by Amy Curran, Oklahoma Executive Director
The United States faces a challenge to fill workforce development gaps as a result of the shift from the industrial age to the knowledge age. The need for a post-secondary degree or certification has become more important than ever. And, with the rising expense of degree programs, it is critical for students to have a clear understanding of their local economies and where skill gaps exist so they can strategically prepare for and secure jobs commensurate with their investments. A deep understanding of community needs and local economics during high-school can better prepare our students for the workforce decisions they will soon need to make.
At Generation Citizen, when we talk about the benefits of our Action Civics program, we lead with how it will improve public life and our democracy. Indeed, as we engage students to apply academic subject matter to solve real world problems, we are preparing them for lifelong civic participation and future leadership in their communities.
But the benefits of Action Civics extend beyond the public sector. In the same way Action Civics utilizes relevant issues to ensure deeper learning and higher level thinking in the classroom, it can also shed a light on important and accessible career opportunities for students entering the workforce. Over the course of a semester, students have the opportunity to research the economic impact of the issues they care about.
In Oklahoma, for example, semester after semester, we see students address issues related to the healthcare industry for their action projects. Oklahoma currently ranks 47th in United Health Foundation’s annual state health rankings, which takes into account everything from cardiovascular deaths to fresh produce consumption to pollution levels.(1) That’s an improvement over previous years, but a steep decline from our ranking in the middle of the pack in the 1990s. In addition to the low health ranking, Oklahoma suffers from a severe shortage of health professionals, with 74 of our 77 counties experiencing primary care shortages (2) and 72 counties experiencing shortages in mental health services.(3) Seniors at Northwest Classen High School addressed the issue of child abuse by advocating for the implementation of mental health checks for the primary parent at the child’s three and six month wellness check-ups with referral follow-ups if needed. Eighth graders at Del Crest Middle School continue to work with Representative McEntire to update the required HIV/AIDS curriculum which has remained the same since 1987.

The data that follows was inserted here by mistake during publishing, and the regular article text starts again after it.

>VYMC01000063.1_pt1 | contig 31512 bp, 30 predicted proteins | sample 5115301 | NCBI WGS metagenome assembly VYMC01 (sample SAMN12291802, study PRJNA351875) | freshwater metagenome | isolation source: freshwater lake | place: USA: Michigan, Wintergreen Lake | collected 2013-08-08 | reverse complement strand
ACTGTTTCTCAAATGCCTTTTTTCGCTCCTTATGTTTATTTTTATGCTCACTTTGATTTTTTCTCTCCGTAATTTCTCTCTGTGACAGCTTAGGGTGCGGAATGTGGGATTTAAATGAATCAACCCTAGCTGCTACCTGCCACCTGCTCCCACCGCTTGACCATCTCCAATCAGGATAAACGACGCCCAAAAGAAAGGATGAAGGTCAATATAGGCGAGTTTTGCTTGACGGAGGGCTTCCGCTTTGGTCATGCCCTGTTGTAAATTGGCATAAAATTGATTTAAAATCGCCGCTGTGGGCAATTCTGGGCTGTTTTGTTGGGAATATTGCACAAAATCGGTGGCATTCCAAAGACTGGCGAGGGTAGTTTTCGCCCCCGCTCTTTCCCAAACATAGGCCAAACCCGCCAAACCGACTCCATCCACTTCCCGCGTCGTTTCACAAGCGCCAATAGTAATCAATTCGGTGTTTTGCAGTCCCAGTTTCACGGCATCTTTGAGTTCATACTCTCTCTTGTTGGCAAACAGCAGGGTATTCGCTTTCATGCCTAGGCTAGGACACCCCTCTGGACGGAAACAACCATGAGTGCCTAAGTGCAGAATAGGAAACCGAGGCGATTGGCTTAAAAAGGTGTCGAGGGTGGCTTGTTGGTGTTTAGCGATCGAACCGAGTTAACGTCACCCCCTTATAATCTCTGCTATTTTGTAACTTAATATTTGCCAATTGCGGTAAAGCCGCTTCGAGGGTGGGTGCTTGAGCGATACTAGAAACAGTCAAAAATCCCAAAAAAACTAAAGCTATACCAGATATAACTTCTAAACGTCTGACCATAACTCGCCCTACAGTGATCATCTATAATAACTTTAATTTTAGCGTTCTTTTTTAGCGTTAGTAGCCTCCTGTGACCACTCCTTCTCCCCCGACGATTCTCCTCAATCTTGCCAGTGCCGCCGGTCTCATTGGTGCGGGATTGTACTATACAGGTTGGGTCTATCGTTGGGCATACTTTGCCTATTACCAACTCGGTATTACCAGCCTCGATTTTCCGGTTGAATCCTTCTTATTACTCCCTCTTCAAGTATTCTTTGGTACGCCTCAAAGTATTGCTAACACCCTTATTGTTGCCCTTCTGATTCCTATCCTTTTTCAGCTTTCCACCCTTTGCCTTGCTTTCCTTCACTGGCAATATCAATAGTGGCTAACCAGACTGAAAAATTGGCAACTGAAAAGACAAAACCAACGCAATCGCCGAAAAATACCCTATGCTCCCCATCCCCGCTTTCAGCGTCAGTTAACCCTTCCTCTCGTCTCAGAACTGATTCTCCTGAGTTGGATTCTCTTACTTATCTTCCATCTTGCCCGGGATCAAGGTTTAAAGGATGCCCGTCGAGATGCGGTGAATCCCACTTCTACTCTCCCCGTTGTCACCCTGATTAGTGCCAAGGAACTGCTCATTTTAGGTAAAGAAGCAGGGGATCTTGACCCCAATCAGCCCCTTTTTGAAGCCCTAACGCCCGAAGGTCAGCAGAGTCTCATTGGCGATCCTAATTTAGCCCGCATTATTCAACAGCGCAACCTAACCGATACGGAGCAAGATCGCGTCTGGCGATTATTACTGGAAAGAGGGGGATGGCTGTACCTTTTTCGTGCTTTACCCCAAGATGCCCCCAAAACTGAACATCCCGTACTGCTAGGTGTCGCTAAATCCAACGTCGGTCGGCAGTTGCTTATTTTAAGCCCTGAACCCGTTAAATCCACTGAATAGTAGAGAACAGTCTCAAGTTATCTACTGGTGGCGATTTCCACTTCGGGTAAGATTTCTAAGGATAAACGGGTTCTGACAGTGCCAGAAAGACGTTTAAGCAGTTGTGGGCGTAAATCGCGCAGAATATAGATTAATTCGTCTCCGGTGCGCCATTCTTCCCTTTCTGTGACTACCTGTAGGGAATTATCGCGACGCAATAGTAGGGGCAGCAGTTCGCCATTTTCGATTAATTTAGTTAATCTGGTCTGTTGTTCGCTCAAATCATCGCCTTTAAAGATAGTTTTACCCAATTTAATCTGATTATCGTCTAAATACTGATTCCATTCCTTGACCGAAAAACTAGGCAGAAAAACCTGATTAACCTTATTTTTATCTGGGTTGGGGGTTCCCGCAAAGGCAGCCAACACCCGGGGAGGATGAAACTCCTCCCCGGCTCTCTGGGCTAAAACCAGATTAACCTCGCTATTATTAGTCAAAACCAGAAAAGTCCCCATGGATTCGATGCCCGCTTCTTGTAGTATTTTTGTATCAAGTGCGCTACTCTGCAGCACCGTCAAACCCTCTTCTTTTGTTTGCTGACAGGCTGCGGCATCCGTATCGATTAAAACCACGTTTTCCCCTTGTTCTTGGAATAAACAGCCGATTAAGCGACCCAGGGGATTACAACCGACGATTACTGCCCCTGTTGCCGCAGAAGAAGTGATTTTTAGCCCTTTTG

Citizens like these students at Northwest Classen and Del Crest, and others across Oklahoma and our country, who are informed and thoughtful, participate in their communities, are involved in the political process, and possess moral and civic virtues. Civic readiness is critical to cultivating the next generation of leaders. As citizens, it is crucial to be prepared to take a proactive role in our communities. Action Civics can lead the way in workforce development, providing skills, knowledge, and agency for students to obtain a sustainable livelihood by achieving exemplary organizational goals for their employers and creating community investment and stronger relationships between schools and their communities.
- United Health Foundation. (2018). Annual Report 2018. Retrieved from: https://assets.americashealthrankings.org/app/uploads/2018ahrannual_020419.pdf
- Oklahoma State Department of Health. (2018). “Primary Care Health Professional Shortage Areas”. Retrieved from: https://www.ok.gov/health2/documents/HPSA_Primary.pdf
- OSU Center for Health Sciences. (2018). “Health Professional Shortage Areas — Mental Health”. Retrieved from: https://d3dub9ggvw36f1.cloudfront.net/pdf/okmhhpsa0618.pdf